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FINANCIAL MARKETS

Fed Officials' Remarks Send Yields Up, Stocks Down

May 30, 1996|From Times Wire Services

Stocks dropped for a second day Wednesday, after two Federal Reserve officials made comments that pushed bond yields higher.

The Dow Jones industrial average ended 35.84 points down at 5,673.83, but an improvement over the deficit of nearly 65 points it showed about an hour before the close.

"It appears we're in a period of digestion," said Richard Cripps, chief market strategist at Legg Mason Wood Walker. "There's the belief we need to consolidate and head a little lower. Nothing much more than that."

The blue-chip measure, which set two record highs last week, has now shed more than 100 points since last Wednesday. Both the Dow 30 and Standard & Poor's 500 ended below their closes of May 17, but they are still up 10.9% and 8.4%, respectively, for the year.

Declining issues outnumbered advancers by 9 to 5 on the New York Stock Exchange, where volume totaled 346.13 million shares as of 4 p.m., up from Tuesday's figure.

The dollar ended a three-day rally Wednesday, plunging against the German mark and slipping against the Japanese yen.

The dollar traded at 1.5360 marks, down from 1.5464 marks Tuesday. The dollar fetched 108.20 yen, down from 108.85 yen Tuesday.

Meanwhile, grain prices plummeted as growing weather improved, and oil prices also fell, pushing commodity indexes down to eight-week lows.

The Knight-Ridder Commodity Research Bureau's index of 17 commodity futures fell as much as 2.43 points to 253.20, its lowest level since April 3; it closed at 253.87, down 1.76 points.

In the stock market, broad-market measures were modestly lower until early afternoon, when traders took note of a speech by Fed Governor Susan Phillips, who gave an upbeat assessment of the economy but noted signs of higher inflation. Higher inflation can hurt the value of fixed-income investments such as bonds.

After news of her remarks hit the market, bond prices fell sharply and the yield on 30-year Treasuries--a benchmark that affects borrowing costs for consumers and corporations--jumped to 6.94% from 6.85% on Tuesday. Higher interest rates can mean lower profits and higher operating costs.

Phillips pointed to growing payroll and wage levels, which can accelerate inflation by speeding up consumer spending. She also noted recent increases in food and energy prices.

"Her comments rattled bond traders," who now expect the Fed to raise short-term rates to slow economic activity, said Russ Labrasca, senior vice president at Sutro & Co. of San Francisco.

After Phillips made her remarks, J. Alfred Broaddus Jr., president of the Richmond, Va., Federal Reserve Bank, used the word "tighten" to describe what the economy might need.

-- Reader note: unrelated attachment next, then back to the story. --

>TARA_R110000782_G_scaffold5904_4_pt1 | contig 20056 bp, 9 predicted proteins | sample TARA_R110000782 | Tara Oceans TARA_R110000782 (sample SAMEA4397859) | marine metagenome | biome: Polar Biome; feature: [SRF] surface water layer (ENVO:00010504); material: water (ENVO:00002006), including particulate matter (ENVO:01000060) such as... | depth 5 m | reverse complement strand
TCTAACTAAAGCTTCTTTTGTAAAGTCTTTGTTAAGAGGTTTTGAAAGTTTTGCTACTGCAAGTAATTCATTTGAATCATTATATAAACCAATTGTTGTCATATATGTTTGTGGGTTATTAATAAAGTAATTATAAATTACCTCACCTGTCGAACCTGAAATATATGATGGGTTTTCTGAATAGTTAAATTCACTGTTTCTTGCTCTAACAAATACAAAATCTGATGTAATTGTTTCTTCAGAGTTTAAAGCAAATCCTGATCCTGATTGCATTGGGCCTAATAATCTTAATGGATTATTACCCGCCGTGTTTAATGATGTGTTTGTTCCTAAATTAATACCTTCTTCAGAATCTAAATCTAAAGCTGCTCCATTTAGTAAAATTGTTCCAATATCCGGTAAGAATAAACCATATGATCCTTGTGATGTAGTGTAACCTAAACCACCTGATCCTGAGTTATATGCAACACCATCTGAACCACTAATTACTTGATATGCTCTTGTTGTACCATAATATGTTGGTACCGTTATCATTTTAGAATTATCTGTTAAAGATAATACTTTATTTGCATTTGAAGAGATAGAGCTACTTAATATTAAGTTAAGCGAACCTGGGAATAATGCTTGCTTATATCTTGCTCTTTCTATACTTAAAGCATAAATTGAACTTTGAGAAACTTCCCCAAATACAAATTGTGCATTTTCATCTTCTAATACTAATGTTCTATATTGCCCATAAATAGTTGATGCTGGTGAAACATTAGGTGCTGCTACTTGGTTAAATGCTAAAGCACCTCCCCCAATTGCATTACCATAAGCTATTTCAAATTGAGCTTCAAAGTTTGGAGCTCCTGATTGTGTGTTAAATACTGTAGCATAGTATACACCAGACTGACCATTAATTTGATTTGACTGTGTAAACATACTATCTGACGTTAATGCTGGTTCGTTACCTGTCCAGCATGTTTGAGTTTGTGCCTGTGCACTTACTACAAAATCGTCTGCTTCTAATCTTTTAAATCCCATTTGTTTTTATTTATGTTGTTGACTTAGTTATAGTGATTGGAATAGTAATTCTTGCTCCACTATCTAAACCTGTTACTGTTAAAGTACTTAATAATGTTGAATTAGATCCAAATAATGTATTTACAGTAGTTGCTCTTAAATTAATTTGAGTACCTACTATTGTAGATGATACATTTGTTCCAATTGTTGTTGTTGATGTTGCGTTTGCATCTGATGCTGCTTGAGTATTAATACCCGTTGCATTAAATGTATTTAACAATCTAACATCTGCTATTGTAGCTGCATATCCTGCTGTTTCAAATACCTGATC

"He is always the most extreme spokesperson about the forces of inflation and making sure that we don't let them get rekindled," said Carol A. Stone, a senior economist at Nomura Securities International Inc.

"The key thing is he used the T-word," said Waldo Best, a senior economist with Barclays de Zoete Wedd Securities Inc.

"The market was very soggy to begin with in that we really didn't have any overall conviction one way or another," Best said. "This provided the market with some conviction--it was all negative."

Analysts said said the markets are now becoming worried that the revised numbers on first-quarter economic growth, scheduled for release Thursday, will not be lower, as expected.

The initial reading on first-quarter gross domestic product came in much higher than expected, prompting concerns that big gains in employment were translating into inflation. But subsequent readings on wholesale and consumer prices were mild, helping encourage the latest rallies in the financial markets.

Eric Miller, chief strategist at Donaldson, Lufkin & Jenrette Securities in San Francisco, noted that investors have become concerned about overpricing and are bracing for next week's pivotal economic reports.

"The weekend press was focused on just how far we've come and how speculative the market seemed, and there's an awareness about next week's important data," Miller said.

Among market highlights:

* General Nutrition slumped 4 1/2 to 14 and topped the Nasdaq actives list. The nutrition supplement retailer warned that results for rest of the year would not meet Wall Street expectations. The company cited softness in its diet and herbal product sales.

* Texas Instruments fell 1 to 53.625. Chief Executive Jerry R. Junkins, 58, died of a heart attack arrest during a business trip in Europe. William P. Weber and William B. Mitchell, the vice chairmen who had been sharing management duties with Junkins as part of a three-man chief executive's office, will take charge in the near term.

* Food and drug retailer American Stores rose 3 to 38 after reporting stronger first-quarter profits.

* Australian Internet access provider OzMail rose 1 1/2 to 15 1/2 in its Wall Street debut.

* SCB Computer Technology slid 9 1/4 to 19. The company said preliminary results of an internal review show possible overbillings of less than $50,000 to the Tennessee Valley Authority in connection with a now-completed consulting contract. The company warned that a government investigation could result in the imposition of criminal or civil fines or sanctions including the exclusion of the company from future federal government contracts.

Overseas, Tokyo's Nikkei-225 stock average rose 0.4%, Frankfurt's DAX index fell 0.3% and London's FTSE-100 rose 0.4%.

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